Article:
Madam Speaker, I am pleased to speak in the House today about Canada's proud tradition of constitutional monarchy. Unlike the separatist Bloc Québécois, our Conservative government appreciates the monarch's fundamental importance to our democratic governance.
Since our earliest days, we have looked to the Crown for inspiration. I would like to take this opportunity to highlight Canada's special relationship with the monarchy and its privileged role as a member of the Commonwealth.
The Queen has a unique relationship with Canada entirely separate from her role as Queen of the United Kingdom or of any of her other realms. Her Majesty personifies the state and the personal symbol of allegiance and unity for all Canadians.
Although many of her duties have been delegated to the Governor General, the Queen herself has a very personal involvement with Canada and with Canadians. Her service and dedication to our country is especially apparent in her support of the important of Canadian charities. The Queen's patronages include: the Canadian Cancer Society, the Canadian Nurses Association, the Canadian Red Cross Society, the Royal Canadian Humane Association and Save The Children Canada.
The Queen also has a special relationship with the brave men and women of the Canadian Forces, acting as Colonel-in-Chief of various regiments, including the Royal Regiment of Canadian Artillery, the King's Own Calgary Regiment, the Royal 22nd Regiment, the Governor General's Foot Guards, the Governor General's Horse Guards, the Canadian Grenadier Guards, the Régiment de la Chaudière, the Calgary Highlanders, the Royal New Brunswick Regiment, the 48th Highlanders of Canada, the Argyll and Sutherland Highlanders of Canada, the Royal Canadian Air Force Auxiliary, the Canadian Forces Military Engineers Branch and the Air Reserve.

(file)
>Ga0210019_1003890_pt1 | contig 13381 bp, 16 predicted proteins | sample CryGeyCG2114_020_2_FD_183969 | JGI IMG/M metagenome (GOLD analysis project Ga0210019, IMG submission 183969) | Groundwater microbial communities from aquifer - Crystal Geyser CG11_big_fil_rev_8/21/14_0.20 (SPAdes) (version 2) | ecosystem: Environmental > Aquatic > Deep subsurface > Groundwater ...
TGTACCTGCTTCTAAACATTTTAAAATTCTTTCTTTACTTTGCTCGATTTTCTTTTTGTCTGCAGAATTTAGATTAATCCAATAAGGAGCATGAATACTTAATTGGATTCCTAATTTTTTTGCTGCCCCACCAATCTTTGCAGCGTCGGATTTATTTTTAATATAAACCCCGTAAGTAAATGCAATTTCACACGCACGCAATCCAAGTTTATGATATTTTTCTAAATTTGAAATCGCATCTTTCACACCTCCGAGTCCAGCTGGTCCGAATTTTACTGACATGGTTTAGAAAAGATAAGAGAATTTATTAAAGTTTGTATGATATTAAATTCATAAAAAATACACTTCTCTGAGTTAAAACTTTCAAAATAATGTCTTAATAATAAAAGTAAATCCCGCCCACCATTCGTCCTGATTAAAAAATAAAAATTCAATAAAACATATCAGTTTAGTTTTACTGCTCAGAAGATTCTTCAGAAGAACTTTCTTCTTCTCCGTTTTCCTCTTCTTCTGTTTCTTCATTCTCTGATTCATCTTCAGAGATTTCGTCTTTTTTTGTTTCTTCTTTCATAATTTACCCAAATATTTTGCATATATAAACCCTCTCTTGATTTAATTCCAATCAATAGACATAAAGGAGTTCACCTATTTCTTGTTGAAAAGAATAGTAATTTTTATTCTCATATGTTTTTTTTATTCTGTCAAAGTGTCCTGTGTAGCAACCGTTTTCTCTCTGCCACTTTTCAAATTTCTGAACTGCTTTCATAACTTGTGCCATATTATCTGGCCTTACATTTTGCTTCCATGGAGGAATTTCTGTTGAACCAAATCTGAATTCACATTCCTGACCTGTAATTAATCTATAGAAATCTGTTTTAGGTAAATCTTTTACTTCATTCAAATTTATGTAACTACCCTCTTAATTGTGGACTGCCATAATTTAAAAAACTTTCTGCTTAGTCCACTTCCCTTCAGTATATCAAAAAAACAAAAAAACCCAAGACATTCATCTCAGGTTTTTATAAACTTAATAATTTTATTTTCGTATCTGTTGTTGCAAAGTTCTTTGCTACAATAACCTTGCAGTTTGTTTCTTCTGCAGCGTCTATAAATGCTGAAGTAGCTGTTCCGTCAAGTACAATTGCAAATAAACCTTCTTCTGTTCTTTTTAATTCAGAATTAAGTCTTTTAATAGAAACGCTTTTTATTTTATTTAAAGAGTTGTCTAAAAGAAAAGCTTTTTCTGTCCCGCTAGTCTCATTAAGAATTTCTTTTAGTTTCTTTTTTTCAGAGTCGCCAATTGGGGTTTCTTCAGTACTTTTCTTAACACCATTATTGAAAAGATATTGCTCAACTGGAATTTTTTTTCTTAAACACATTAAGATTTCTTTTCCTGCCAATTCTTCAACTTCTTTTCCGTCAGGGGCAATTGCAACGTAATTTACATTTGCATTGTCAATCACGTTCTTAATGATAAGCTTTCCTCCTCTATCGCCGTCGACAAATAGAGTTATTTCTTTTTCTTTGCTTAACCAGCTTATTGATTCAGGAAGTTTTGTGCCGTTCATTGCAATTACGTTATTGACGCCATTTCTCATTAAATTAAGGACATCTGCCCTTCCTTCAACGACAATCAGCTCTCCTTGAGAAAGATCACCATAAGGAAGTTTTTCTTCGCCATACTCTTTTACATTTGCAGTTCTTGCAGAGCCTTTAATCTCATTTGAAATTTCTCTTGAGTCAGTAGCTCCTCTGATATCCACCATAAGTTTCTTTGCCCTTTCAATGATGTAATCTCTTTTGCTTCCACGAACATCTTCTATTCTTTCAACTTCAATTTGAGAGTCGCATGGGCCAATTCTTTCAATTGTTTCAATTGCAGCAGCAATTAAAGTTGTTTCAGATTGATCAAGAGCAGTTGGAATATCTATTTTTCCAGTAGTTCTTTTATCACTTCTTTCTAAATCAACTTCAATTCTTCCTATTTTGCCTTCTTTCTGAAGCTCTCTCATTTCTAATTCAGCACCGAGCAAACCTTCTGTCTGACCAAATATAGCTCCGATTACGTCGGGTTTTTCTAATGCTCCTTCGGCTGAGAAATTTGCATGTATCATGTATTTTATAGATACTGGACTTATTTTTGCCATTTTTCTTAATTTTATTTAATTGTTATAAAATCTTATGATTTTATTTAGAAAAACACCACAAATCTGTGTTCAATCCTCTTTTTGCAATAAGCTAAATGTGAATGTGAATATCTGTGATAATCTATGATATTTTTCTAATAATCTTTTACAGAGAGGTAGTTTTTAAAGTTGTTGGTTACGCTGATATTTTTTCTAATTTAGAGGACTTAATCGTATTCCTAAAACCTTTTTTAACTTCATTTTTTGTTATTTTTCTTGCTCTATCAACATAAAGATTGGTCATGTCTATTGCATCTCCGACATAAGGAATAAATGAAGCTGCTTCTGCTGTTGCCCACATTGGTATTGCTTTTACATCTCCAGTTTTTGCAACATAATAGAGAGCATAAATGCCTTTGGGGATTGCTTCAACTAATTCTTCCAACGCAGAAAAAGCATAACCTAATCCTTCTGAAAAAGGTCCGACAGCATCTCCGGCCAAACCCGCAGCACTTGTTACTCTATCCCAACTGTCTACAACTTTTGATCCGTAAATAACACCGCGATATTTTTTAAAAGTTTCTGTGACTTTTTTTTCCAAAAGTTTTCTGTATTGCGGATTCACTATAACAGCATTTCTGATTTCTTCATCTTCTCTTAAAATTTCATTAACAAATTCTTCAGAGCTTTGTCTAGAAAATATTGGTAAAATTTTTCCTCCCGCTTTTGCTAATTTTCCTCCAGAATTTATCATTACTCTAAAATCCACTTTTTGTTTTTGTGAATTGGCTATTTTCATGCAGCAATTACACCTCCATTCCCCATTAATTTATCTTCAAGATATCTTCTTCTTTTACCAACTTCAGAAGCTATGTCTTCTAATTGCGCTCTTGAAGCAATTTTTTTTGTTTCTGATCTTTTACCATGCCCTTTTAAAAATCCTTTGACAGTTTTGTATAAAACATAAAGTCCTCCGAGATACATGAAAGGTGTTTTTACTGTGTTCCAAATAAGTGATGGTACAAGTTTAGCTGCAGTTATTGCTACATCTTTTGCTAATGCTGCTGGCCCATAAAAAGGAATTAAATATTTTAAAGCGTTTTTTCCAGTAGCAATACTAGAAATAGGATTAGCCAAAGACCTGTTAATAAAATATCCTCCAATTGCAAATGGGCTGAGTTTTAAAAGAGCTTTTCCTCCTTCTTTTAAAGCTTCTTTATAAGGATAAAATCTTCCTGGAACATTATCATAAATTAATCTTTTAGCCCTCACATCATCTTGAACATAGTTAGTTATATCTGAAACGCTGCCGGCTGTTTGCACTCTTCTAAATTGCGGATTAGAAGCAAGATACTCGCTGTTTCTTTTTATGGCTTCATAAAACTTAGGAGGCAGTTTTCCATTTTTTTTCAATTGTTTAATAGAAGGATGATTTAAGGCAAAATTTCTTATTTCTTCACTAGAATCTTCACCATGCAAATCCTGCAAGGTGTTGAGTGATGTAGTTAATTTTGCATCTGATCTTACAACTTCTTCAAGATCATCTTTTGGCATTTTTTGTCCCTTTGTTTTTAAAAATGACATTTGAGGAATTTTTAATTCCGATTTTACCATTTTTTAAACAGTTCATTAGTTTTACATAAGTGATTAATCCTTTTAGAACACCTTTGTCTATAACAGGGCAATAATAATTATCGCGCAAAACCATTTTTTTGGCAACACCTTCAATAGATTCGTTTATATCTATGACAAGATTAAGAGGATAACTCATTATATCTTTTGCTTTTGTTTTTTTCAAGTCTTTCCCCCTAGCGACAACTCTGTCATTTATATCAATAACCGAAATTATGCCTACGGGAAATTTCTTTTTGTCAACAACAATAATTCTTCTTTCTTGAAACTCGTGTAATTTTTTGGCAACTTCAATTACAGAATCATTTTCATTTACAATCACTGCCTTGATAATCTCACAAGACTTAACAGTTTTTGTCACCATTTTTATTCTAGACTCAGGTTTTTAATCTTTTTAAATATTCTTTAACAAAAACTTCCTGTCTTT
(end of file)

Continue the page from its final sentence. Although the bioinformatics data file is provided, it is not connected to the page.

Although she resides in the United Kingdom, the Queen honours Canadian achievements. For example, she hosted the reception for Canadian achievers at Buckingham Palace in 2005.
Through regular visits to Canada, the Queen meets as many Canadians as possible in every region, community, culture and area of Canadian life, travelling to Canada over 20 times over the course of 60 years together with the Duke of Edinburgh.
She made her first visit as Princess Elizabeth in 1951, travelling 10,000 miles using every means of transport imaginable and attending a square dance at Rideau Hall. Since then, the Queen and Duke of Edinburgh have visited all the provinces in Canada and have been witness to many historic occasions.
In 1957 the Queen officially opened the first session of the 23rd Parliament, becoming the first reigning Canadian monarch to read the Speech from the Throne.
In 1959 the Queen opened the new St. Lawrence Seaway with President Eisenhower and visited many remote districts never before seen by a reigning monarch. During that visit, the Queen undertook her first and only foreign visit as the Queen of Canada when she met President Eisenhower in Washington, D.C.
In 1967 Her Majesty celebrated the Centennial of Confederation with a visit to Expo in Montreal and while in Ottawa, she cut a nine metre high birthday cake right here on Parliament Hill.
The Queen has also been a welcomed presence at a number of important sporting occasions. She opened the Olympic Games in Montreal in 1976 and officiated at the opening of the Commonwealth Games in Edmonton in 1978 and in Victoria in 1994.